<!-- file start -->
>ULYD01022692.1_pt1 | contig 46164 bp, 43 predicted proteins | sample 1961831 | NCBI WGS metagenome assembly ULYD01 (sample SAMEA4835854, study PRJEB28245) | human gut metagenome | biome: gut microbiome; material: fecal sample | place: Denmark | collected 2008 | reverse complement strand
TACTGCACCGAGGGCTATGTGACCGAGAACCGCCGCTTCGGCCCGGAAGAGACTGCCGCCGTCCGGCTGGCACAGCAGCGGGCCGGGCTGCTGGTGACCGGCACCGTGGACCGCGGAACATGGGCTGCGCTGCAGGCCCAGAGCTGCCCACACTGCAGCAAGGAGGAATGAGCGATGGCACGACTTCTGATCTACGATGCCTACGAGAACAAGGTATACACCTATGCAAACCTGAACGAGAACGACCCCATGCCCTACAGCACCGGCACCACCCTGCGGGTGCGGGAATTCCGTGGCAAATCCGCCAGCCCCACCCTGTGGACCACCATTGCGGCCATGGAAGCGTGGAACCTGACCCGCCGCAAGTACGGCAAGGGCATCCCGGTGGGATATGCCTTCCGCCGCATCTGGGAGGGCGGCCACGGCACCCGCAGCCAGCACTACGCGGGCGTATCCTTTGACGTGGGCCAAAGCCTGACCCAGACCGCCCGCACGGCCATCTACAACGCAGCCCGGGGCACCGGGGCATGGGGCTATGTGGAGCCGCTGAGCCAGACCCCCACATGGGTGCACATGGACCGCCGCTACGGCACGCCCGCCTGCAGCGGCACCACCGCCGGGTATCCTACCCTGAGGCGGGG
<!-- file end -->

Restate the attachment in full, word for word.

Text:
>ULYD01022692.1_pt1 | contig 46164 bp, 43 predicted proteins | sample 1961831 | NCBI WGS metagenome assembly ULYD01 (sample SAMEA4835854, study PRJEB28245) | human gut metagenome | biome: gut microbiome; material: fecal sample | place: Denmark | collected 2008 | reverse complement strand
TACTGCACCGAGGGCTATGTGACCGAGAACCGCCGCTTCGGCCCGGAAGAGACTGCCGCCGTCCGGCTGGCACAGCAGCGGGCCGGGCTGCTGGTGACCGGCACCGTGGACCGCGGAACATGGGCTGCGCTGCAGGCCCAGAGCTGCCCACACTGCAGCAAGGAGGAATGAGCGATGGCACGACTTCTGATCTACGATGCCTACGAGAACAAGGTATACACCTATGCAAACCTGAACGAGAACGACCCCATGCCCTACAGCACCGGCACCACCCTGCGGGTGCGGGAATTCCGTGGCAAATCCGCCAGCCCCACCCTGTGGACCACCATTGCGGCCATGGAAGCGTGGAACCTGACCCGCCGCAAGTACGGCAAGGGCATCCCGGTGGGATATGCCTTCCGCCGCATCTGGGAGGGCGGCCACGGCACCCGCAGCCAGCACTACGCGGGCGTATCCTTTGACGTGGGCCAAAGCCTGACCCAGACCGCCCGCACGGCCATCTACAACGCAGCCCGGGGCACCGGGGCATGGGGCTATGTGGAGCCGCTGAGCCAGACCCCCACATGGGTGCACATGGACCGCCGCTACGGCACGCCCGCCTGCAGCGGCACCACCGCCGGGTATCCTACCCTGAGGCGGGG